Whew. I’m tired just typing this.
And buyers make all these decisions in seconds.
As a result, it’s much easier to ignore the bubble-up email or say “no thanks” than it is to do all that work for a stranger when no immediate value is present.
Your buyers have meetings, priorities, projects, budgets, families, and hobbies. So even if they read your email and chose not to reply the first time, you’ve given them no reason to reply with that second touchpoint.
As Eilon, Gong’s CTO told me, “All it does is remind me that I already decided not to respond. Delete.”
Want proven email techniques before you write your next email? Join the 8,344 sales pros using the 7 Laws of Highly Effective Sales Emails to add meetings to their calendar faster than you can say, “Does 4 pm work for you?”
Avoid these phrases in your follow-up emails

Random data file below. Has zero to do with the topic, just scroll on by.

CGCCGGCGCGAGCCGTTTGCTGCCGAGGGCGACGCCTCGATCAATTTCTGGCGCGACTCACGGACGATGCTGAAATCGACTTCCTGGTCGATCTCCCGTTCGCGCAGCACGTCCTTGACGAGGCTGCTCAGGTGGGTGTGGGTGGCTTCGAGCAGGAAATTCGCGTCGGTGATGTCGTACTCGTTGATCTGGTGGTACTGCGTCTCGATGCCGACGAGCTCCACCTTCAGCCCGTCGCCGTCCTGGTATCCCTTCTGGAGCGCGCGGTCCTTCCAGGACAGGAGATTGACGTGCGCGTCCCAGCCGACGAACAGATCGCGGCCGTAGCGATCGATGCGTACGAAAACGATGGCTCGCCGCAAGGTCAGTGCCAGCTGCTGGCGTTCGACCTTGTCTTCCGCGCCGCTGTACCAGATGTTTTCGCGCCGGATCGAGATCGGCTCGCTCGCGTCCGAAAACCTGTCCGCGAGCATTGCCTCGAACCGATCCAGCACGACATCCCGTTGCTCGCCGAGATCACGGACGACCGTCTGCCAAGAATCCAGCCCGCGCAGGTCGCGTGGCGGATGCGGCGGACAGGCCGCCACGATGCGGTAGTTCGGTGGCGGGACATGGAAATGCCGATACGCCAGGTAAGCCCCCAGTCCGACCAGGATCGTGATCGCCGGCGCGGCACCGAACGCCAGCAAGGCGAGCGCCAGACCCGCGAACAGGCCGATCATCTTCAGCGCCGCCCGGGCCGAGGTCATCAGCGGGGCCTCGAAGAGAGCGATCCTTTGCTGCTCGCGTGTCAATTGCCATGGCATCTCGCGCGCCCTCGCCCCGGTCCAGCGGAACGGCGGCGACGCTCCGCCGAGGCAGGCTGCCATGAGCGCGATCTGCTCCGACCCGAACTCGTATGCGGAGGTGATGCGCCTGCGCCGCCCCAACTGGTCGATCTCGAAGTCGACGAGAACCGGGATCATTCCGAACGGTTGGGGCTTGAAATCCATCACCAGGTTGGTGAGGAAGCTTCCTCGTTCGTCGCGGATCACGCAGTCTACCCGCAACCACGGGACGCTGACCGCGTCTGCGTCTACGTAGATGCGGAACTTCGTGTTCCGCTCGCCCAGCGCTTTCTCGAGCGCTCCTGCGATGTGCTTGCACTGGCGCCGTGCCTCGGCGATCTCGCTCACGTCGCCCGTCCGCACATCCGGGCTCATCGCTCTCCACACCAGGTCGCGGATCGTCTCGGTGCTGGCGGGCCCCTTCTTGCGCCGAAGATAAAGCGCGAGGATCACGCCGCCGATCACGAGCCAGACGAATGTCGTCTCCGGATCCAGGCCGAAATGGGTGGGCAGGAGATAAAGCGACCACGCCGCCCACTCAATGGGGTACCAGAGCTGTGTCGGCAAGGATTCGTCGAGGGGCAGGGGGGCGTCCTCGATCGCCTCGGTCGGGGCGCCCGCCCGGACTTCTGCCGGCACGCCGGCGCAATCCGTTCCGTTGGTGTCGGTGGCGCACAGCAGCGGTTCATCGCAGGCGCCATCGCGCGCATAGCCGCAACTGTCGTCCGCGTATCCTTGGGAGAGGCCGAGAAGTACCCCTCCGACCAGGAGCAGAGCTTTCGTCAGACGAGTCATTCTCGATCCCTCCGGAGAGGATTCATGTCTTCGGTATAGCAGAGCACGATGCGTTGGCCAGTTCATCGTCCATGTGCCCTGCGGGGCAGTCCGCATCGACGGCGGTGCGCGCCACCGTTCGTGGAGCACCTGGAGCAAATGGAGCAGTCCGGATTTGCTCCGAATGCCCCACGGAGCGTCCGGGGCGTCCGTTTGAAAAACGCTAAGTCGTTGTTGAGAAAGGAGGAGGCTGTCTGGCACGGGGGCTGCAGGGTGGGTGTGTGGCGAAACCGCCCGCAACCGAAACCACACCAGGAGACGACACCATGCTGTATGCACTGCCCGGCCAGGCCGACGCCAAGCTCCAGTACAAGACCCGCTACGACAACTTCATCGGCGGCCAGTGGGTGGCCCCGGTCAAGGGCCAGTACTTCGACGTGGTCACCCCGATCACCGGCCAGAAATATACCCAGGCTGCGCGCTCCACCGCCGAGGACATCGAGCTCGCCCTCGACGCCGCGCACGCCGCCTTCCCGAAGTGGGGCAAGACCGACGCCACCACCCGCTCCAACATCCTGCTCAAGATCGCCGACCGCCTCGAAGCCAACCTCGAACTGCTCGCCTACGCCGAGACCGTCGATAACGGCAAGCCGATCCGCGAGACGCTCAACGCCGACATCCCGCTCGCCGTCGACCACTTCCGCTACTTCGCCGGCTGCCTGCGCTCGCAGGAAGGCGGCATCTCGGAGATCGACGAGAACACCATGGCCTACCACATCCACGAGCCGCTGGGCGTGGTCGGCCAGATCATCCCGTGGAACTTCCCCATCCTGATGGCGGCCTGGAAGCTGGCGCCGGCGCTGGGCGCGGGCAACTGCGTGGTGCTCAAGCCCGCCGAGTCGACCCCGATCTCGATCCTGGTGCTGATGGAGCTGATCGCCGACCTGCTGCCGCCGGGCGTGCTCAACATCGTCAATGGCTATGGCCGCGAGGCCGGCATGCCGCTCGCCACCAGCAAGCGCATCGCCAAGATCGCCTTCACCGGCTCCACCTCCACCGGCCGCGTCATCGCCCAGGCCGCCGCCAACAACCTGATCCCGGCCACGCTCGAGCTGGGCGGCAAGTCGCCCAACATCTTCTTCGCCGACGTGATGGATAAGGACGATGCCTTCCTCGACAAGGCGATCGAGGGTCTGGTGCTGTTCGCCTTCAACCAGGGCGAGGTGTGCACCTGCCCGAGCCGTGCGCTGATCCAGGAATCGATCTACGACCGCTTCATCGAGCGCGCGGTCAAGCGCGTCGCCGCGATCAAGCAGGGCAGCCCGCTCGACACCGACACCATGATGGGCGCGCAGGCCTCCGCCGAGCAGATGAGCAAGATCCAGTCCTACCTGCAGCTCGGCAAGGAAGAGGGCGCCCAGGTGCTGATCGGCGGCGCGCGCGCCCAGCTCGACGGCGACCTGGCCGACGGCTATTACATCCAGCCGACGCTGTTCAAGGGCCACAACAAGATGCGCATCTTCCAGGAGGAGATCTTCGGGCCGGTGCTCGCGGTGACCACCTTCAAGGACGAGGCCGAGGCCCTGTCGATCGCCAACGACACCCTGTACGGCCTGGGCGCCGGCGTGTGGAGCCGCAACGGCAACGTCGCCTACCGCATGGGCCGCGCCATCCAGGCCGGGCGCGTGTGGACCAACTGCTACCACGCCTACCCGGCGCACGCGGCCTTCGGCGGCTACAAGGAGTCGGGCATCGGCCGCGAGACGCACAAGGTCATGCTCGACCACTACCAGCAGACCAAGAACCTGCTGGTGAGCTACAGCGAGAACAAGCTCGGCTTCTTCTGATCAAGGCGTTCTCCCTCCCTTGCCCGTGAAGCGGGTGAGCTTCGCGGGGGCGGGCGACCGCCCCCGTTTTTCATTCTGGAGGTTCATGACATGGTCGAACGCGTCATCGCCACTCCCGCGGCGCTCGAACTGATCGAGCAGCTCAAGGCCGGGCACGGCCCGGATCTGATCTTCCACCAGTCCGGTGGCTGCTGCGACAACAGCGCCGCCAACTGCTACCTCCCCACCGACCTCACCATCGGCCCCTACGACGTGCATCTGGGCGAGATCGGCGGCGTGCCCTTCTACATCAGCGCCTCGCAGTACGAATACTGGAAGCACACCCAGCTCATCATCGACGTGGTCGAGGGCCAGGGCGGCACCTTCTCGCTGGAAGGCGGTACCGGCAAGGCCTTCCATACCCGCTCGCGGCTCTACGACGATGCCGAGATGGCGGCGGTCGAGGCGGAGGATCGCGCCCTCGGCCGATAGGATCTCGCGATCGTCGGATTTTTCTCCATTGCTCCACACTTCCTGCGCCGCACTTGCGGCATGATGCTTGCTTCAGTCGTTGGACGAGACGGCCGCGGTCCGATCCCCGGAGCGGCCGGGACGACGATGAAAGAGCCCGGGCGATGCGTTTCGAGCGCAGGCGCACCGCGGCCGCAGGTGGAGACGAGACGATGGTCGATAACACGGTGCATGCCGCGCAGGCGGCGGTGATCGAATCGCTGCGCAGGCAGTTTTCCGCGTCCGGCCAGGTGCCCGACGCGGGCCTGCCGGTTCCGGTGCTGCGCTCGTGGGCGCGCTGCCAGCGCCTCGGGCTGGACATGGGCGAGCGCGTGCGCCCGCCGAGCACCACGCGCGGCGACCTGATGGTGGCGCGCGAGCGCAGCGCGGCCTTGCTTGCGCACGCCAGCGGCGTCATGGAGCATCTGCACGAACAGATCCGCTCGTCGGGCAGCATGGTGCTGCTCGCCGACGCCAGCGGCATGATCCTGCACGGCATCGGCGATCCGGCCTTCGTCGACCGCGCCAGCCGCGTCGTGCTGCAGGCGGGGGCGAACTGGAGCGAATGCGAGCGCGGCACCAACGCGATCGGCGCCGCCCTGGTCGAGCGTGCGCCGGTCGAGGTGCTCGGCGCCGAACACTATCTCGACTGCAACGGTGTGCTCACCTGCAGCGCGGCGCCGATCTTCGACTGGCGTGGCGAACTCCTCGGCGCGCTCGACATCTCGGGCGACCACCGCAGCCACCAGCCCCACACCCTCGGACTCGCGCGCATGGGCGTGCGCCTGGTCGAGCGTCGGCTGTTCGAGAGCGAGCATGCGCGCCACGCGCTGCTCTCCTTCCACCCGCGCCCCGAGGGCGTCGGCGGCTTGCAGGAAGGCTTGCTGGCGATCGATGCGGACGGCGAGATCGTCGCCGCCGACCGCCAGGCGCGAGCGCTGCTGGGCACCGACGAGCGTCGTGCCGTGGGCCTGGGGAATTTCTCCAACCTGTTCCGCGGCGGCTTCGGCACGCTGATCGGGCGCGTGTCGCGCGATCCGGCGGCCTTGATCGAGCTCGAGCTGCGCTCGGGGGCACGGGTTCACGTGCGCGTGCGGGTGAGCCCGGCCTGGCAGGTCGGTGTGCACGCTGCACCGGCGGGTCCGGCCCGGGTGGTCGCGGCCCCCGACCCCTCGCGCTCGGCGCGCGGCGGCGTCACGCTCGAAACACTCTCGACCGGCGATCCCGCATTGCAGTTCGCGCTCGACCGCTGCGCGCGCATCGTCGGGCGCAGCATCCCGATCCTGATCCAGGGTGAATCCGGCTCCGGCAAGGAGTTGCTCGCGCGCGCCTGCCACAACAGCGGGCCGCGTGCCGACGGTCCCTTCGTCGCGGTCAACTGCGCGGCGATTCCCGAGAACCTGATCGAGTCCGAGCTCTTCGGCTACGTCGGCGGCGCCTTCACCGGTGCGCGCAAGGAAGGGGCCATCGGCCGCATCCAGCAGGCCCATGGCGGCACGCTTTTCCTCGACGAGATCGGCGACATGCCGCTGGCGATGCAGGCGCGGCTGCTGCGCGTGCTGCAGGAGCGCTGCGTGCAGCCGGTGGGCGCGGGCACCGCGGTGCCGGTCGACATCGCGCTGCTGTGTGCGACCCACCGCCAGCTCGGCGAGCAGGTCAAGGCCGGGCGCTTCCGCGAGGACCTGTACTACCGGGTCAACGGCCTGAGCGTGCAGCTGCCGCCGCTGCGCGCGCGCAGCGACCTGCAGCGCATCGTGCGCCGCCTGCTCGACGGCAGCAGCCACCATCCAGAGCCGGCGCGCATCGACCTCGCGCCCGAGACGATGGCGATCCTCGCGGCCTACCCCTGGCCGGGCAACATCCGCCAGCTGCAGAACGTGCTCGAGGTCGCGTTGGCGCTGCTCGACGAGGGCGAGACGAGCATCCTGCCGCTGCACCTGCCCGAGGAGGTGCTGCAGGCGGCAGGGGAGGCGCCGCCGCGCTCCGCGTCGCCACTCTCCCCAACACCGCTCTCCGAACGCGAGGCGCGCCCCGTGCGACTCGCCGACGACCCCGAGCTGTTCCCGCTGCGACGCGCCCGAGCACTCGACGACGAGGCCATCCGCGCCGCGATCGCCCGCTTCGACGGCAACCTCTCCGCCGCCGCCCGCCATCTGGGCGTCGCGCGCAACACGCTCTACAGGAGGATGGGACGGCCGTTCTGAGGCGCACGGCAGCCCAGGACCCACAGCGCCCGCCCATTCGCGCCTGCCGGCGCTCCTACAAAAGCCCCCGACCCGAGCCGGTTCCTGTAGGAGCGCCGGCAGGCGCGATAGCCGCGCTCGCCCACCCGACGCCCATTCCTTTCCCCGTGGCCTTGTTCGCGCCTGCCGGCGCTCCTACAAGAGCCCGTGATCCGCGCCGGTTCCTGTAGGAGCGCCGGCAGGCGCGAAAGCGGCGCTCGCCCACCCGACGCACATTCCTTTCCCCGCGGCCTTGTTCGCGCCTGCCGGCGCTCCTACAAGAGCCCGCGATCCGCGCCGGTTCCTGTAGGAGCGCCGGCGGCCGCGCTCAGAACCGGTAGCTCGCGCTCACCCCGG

Winning — and keeping — a prospect’s attention is paramount to setting up meetings over email.
But today’s common practices aren’t necessarily best practices.
We dug into common sales phrases to see how they help (or hurt) your chances of booking meetings.
Beware if you or your team uses them in sales outreach.
This is a seemingly engaging (but sneaky) way of asking for a reply.
It plays on people’s need to be heard; their desire to be asked their opinion.
But when it’s used to get a reply from a prospect who’s hard to get a hold of, it’s just a gimmick.
And it turns out prospects can’t be fooled into engaging with sales people.
That’s why this is another phrase that helps reply rates, but decreases your chances of booking a meeting by 20%:
What do you think about that?
2. Never heard back
Never say never (heard back).
This phrase increases reply rates, BUT it decreases meetings booked by 14%.
That means sellers get a reply, but not the one they’re hoping for.
When sellers tell prospects, “I never heard back from you,” it triggers one of two responses: